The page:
HUVECs were purchased from AllCells and grown on gelatin-coated plates in CSC media (Cells Systems). Cells were grown to near-confluence in 6-well plates and transfected with Lipofectamine 2000 reagent (Invitrogen) in OPTI-MEM media (Invitrogen) overnight. Sequences of siRNA (Ambion) were as follows (5′ to 3′): human-PRCP: sense, GGCUGAUUUUGCAGAGUUAtt; antisense, UAACUCUGCAAAAUCAGCCag; negative control: sense, UAACGACGCGACGACGUAAtt; and antisense, UUACGUCGUCGCGUCGUUAtt. Cells were then washed with PBS and placed in CSC medium. DHE staining (10μM) was performed in PBS for 30 minutes at 37°C. After washing, images were obtained with a Nikon Eclipse TE200 microscope and a Nikon 10×/0.25 objective lens. The images were analyzed with Metamorph software Version 7 and values obtained by calculating pixel density per nucleus. Protein C activation studies were measured on siRNA-treated HUVECs on 96-well plates. The cells were washed with N-2-hydroxyethylpiperazine-N′-2-ethanesulfonic acid carbonate buffer (137mM NaCl, 3mM KCl, 12mM CaHCO3, 5.5mM dextrose, 0.1% gelatin, 1mM CaCl2, 1mM MgCl2, pH 7.1) and incubated for 1 hour at 37°C with 0.5nM thrombin (Haematologic Technologies) and 0.5nM protein C (Enzyme Research). The reaction was stopped by 10 U/mL hirudin (Sigma-Aldrich). Hydrolysis of the chromogenic substrate S-2366 (0.3mM; DiaPharma) was analyzed by calculating the initial slope of 405-nm absorbance.

Mouse embryonic fibroblast (MEF) cell cultures were prepared from E13 embryos of WT and PRCPgt/gt mice.22  The embryos were dissected from the womb under sterile conditions and washed with PBS. Embryo heads and red organs were removed, and the remaining tissue was minced and digested with 0.25% trypsin for 20 minutes at 37°C. Cell suspensions were plated in Dulbecco modified Eagle medium with 10% fetal bovine serum and penicillin/streptomycin.22  MEFs were immortalized with Large T in LNCX2 in lentivirus generously supplied by Mark Jackson, Case Western Reserve University.

Statistical analyses

One-way analysis of variance was used to determine the differences among groups. Unless stated otherwise in text, all groups indicated differences. Unpaired t test was used to determine differences between groups. Data are compared as mean ± SD in text and graphed as mean ± SEM using GraphPad Prism software Version 4. Statistical significance is defined as a P < .05.

Histologic, mRNA, and immunoblot studies and in vitro assay methods are in supplemental Data (available on the Blood Web site; see the Supplemental Materials link at the top of the online article).

Characterization of PRCPgt/gt mice

PRCP gene-trap mice (PRCPgt/gt) were produced by random transgene incorporation into intron 4, allowing for interruption of mRNA production.12,14  In kidney, PRCPgt/gt mice express 6.5% ± 2.3% Prcp mRNA (mean ± SD) compared with WT (Figure 1A). PRCPgt/gt mice have 23% PRCP antigen (Figure 1B-C). PRCPgt/gt mice are not true “knockout” mice, but rather, hypomorphs. PRCPgt/gt mice express LacZ protein in place of PRCP. X-Gal staining, which demonstrated endogenous PRCP expression disrupted in PRCPgt/gt tissues, showed that the kidney was the major site for expression (Figure 1D). At low magnification, X-Gal staining of longitudinally sectioned kidneys demonstrated a gross blue-green appearance, indicating that normal kidney has a high PRCP concentration (Figure 1D). Microscopic analysis of renal cortex showed dark X-gal staining in some tubules and lighter staining in others (Figure 1E). Bowman capsules adjacent to the darkly stained tubules were thickened with a heavy X-Gal stain (Figure 1E). X-Gal staining was also observed in renal vessels (Figure 1F). Renal tubule PRCP colocalized with the glycoprotein Lotus lectin, indicating that the darkly stained X-Gal structures were proximal tubules (supplemental Figure 1A). Lotus lectin and immunoperoxidase staining showed that proximal tubule PRCP was localized on the basal side of the cells (supplemental Figure 1A-B). Renal artery PRCP colocalized with both PECAM antigen on endothelium (Figure 1G) and α-smooth muscle actin in vascular smooth muscle (Figure 1H). Smaller amounts of X-Gal staining were seen in brain, small bowel, and testes (supplemental Figure 1C-E).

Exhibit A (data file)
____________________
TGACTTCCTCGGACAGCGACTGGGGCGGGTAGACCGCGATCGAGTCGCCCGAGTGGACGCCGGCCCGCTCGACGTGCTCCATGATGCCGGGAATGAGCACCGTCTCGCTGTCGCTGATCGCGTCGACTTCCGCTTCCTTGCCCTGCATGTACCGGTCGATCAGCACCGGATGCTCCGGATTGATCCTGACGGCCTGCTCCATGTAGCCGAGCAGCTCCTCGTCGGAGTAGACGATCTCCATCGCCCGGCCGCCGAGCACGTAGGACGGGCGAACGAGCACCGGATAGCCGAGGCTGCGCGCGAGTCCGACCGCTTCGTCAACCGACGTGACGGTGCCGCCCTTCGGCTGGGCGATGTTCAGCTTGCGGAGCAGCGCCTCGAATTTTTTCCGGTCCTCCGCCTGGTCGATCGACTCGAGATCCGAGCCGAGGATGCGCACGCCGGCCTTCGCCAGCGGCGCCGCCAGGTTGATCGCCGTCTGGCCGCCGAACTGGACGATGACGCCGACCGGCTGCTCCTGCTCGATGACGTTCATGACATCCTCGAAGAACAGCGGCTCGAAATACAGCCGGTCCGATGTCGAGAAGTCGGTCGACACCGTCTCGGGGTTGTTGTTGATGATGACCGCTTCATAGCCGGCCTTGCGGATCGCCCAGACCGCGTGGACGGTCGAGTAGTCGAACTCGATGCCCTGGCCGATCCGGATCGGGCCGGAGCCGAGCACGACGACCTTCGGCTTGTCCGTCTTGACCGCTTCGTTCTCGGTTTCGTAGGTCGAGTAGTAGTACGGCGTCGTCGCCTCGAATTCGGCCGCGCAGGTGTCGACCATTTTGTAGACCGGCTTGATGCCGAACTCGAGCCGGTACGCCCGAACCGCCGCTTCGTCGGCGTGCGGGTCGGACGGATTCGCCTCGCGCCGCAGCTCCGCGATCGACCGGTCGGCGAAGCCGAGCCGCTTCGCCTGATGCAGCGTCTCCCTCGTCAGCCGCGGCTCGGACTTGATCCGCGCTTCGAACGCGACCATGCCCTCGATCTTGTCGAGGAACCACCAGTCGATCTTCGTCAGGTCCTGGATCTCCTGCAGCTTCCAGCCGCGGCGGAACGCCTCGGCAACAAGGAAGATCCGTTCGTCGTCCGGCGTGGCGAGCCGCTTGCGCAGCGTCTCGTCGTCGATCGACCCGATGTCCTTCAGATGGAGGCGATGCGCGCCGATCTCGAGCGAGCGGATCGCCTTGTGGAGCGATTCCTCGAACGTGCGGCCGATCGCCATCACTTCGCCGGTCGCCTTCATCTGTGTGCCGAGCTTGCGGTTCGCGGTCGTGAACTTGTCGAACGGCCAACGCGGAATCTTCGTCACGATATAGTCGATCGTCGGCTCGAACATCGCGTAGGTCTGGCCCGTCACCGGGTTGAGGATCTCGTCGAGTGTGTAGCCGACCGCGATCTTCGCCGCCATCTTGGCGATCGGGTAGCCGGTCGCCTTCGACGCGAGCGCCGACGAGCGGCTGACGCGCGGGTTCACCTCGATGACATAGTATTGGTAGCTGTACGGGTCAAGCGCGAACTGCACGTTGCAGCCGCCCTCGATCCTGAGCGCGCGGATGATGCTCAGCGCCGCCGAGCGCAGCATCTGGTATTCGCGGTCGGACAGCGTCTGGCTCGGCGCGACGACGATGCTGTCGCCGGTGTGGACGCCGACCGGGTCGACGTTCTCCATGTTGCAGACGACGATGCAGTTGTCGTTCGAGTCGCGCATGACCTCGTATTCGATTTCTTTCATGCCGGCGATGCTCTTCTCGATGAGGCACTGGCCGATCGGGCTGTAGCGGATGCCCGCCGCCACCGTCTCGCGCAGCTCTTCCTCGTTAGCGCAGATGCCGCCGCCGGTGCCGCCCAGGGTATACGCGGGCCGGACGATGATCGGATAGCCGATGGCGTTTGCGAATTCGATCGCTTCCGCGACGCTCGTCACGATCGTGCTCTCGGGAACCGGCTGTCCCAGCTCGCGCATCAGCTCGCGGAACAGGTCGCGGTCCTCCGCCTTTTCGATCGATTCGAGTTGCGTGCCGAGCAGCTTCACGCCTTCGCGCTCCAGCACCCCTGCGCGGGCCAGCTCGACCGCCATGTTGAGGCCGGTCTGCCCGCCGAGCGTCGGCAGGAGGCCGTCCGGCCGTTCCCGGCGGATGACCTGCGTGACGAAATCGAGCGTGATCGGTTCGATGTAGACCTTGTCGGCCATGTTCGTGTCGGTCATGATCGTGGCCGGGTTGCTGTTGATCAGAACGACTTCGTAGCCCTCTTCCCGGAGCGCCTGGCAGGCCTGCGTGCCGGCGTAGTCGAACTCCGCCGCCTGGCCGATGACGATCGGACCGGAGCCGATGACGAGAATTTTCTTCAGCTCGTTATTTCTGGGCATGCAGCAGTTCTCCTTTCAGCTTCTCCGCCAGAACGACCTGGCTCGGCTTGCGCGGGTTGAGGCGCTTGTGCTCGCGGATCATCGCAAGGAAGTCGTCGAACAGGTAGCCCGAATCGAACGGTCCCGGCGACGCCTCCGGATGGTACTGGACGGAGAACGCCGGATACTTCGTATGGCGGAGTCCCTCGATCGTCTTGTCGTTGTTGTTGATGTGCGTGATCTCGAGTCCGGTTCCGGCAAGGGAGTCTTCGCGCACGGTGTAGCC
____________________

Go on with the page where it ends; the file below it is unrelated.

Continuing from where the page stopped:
Figure 1

Characterization of the PRCP hypomorph (PRCPgt/gt) mouse. (A) Total renal mRNA was reverse-transcribed to cDNA from C57BL/6 (WT) and PRCPgt/gt (gt/gt) mice, and quantitative PCR was performed. Data represent mean ± SEM of PCR studies from 3 mice in each group. (B) PRCP antigen level was detected by immunoblot with a goat antimouse-PRCP antibody (anti-TND-20) on 100 μg of renal lysate from WT or PRCPgt/gt mice. Anti-GAPDH antibody was used as a loading control. (C) Comparative antigen levels from panel B were quantified with densitometry. The bar graph is the mean ± SEM ratio of PRCP/GAPDH antigen in 4 WT or PRCPgt/gt renal lysates. (D) Longitudinal sections of X-Gal–stained whole mouse kidney from WT and PRCPgt/gt (gt/gt) mice. Kidney sections were stained for LacZ with X-Gal to determine the presence of the CD4TM-β-geo transgene in place of the Prcp gene. Blue LacZ staining in the PRCPgt/gt indicates where endogenous PRCP would be expressed in these tissues from WT mice. The photographs were taken on a Nikon SMZ-U dissecting microscope at 2× magnification. (E) Cross section of X-Gal–stained renal cortex from a PRCPgt/gt mouse showing a Bowman capsule of a glomerulus with LacZ protein and variably darkly stained tubules. The black arrow points to a darkly stained tubule. (F) Longitudinal vessel sections from renal cortex from a PRCPgt/gt mouse showing staining for the LacZ protein, which replaces PRCP.14  The figure is at 40× magnification. Black arrow points to vascular PRCP as indicated by the presence of LacZ. (E-F) Photographed on an Olympus BH-2 microscope aperture 0.70 160/0.17 at 40×. Arterial PRCP was colocalized with the endothelial cell marker PECAM (CD31; G) and the vascular smooth muscle cell marker α-smooth muscle actin (α-SMA; H). (G-H) Photographed on a Zeiss LSM510 confocal microscope aperture 40×/1.3 oil immersion. *P < .05.